(Originally posted August 26, 2016)
Then the Lord said to Cain, “Where is Abel your brother?” He said, “I do not know; am I my brother’s keeper?”
(1 Thessalonians 5:
14 And we urge you, brothers, admonish the idle, encourage the fainthearted, help the weak, be patient with them all.
15 See that no one repays anyone evil for evil, but always seek to do good to one another and to everyone.
Here’s a paraphrase of Martin Niemöller.
First he attacked the Mexicans, and you did not speak out —
Because you were not a Mexican.
Then he attacked the Muslims, and you did not speak out —
Because you were not a Muslim.
Then he attacked Women, and you did not speak out —
Because you are not a Woman.
When he attacks you — will there be anyone to speak out for you?
Martin Niemöller (1892–1984) was a prominent Protestant pastor who emerged as an outspoken public foe of Adolf Hitler and spent the last seven years of Nazi rule in concentration camps.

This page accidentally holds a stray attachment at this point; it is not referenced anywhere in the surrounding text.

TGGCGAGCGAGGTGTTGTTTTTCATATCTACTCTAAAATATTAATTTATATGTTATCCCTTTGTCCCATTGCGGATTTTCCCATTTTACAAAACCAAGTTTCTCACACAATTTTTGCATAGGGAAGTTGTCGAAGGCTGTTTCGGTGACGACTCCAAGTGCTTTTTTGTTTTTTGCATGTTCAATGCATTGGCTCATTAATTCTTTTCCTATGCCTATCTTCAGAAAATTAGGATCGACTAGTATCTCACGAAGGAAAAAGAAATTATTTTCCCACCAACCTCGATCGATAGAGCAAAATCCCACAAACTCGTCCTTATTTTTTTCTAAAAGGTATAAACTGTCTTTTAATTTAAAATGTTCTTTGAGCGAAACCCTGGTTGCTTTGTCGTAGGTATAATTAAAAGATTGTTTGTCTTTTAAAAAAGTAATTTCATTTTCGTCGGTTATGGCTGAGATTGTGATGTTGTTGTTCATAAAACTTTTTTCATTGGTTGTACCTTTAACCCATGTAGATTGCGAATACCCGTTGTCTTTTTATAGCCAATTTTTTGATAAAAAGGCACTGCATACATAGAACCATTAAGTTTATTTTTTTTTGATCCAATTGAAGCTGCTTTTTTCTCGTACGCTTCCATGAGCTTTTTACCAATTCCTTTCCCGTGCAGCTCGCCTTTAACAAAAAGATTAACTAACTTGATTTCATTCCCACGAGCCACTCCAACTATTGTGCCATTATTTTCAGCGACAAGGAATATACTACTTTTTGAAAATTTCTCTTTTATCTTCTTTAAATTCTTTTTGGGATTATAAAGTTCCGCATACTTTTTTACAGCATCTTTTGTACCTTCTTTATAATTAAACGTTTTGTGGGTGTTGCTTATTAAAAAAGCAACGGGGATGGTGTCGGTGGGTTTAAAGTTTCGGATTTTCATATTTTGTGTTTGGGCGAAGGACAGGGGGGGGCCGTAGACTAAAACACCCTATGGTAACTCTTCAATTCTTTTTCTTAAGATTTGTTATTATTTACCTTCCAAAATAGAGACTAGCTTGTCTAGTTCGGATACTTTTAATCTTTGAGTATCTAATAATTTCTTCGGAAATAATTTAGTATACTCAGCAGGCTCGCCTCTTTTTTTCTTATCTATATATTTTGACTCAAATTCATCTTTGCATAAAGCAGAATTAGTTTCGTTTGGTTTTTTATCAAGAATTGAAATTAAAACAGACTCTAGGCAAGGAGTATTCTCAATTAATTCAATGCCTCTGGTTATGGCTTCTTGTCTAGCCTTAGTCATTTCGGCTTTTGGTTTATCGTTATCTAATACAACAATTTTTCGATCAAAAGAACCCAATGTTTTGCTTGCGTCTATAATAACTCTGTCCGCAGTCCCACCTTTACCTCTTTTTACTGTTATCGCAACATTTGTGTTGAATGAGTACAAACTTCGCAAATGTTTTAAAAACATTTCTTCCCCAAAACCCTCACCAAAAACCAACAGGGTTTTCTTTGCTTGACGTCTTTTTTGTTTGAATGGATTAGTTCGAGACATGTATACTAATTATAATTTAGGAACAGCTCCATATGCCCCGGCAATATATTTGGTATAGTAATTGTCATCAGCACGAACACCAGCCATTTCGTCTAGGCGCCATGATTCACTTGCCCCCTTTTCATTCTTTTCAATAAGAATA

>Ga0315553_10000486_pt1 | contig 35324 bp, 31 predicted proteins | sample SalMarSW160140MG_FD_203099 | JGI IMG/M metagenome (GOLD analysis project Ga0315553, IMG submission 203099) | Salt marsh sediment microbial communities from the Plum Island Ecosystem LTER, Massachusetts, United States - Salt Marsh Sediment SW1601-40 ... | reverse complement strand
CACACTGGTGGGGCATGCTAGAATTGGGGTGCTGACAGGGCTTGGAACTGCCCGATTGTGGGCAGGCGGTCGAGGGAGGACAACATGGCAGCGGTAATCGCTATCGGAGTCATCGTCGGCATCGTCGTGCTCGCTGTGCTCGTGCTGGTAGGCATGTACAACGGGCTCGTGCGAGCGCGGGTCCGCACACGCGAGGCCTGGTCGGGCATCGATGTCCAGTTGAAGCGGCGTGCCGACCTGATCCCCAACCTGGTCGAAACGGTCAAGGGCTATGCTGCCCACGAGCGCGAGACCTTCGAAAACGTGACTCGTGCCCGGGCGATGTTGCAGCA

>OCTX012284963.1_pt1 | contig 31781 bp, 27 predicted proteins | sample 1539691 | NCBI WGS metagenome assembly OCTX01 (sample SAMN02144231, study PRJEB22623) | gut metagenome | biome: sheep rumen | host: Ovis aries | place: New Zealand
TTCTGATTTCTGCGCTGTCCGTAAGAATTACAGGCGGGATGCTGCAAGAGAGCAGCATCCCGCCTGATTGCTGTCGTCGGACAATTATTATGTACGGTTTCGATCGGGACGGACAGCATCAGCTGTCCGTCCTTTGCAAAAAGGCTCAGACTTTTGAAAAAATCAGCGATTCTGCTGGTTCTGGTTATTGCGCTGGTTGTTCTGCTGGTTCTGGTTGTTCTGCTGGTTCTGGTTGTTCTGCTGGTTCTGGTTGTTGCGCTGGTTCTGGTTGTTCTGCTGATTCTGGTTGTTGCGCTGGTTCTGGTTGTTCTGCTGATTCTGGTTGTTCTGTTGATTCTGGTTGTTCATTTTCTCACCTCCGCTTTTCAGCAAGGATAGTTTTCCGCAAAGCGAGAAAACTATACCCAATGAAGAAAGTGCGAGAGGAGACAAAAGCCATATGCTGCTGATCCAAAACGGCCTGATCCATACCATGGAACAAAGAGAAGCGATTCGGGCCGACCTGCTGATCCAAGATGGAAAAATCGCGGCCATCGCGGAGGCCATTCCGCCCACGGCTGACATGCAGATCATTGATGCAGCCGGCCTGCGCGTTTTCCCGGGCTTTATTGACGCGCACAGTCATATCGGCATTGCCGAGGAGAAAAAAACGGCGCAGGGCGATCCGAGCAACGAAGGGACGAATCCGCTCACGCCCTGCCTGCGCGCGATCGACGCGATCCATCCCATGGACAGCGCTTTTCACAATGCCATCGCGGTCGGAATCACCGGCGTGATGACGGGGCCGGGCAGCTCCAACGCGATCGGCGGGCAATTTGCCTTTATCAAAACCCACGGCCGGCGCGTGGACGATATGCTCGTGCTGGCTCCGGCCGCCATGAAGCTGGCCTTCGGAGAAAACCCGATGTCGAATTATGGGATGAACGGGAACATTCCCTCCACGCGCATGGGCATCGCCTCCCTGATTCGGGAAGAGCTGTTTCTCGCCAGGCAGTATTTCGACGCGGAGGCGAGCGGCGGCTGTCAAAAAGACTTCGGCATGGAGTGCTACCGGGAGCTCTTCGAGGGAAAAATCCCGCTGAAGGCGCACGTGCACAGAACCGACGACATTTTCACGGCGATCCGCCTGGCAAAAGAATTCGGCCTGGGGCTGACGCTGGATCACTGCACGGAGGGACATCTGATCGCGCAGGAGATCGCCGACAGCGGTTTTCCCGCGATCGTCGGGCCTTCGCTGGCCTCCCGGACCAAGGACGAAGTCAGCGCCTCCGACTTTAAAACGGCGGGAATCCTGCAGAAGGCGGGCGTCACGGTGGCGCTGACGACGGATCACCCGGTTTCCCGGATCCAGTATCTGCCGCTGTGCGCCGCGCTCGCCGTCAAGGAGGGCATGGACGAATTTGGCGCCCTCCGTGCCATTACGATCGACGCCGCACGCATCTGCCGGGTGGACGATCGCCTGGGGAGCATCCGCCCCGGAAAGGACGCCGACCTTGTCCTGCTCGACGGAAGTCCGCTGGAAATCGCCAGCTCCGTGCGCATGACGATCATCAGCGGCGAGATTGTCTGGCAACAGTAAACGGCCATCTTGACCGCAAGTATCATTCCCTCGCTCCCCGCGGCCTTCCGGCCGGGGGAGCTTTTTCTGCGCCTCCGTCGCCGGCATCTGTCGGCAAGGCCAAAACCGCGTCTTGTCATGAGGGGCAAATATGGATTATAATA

Niemöller is perhaps best remembered for the quotation:
“First they came for the Socialists, and I did not speak out—
Because I was not a Socialist.
Then they came for the Trade Unionists, and I did not speak out—
Because I was not a Trade Unionist.
Then they came for the Jews, and I did not speak out—
Because I was not a Jew.
Then they came for me—and there was no one left to speak for me.”
While no one is the absolute “keeper” of others in that we are not responsible for everyone’s safety when we are not present, every man is his brother’s keeper in that we are not to commit violent acts against them or allow others to do so if we can prevent it. This sort of “keeping” is something God rightfully demands of everyone, on the grounds of both justice and love. But Cain’s reply indicates a total lack of any kind of feeling for another human being—not to mention the absence of brotherly love—and the overriding presence of the kind of selfishness which kills affection and gives rise to hatred.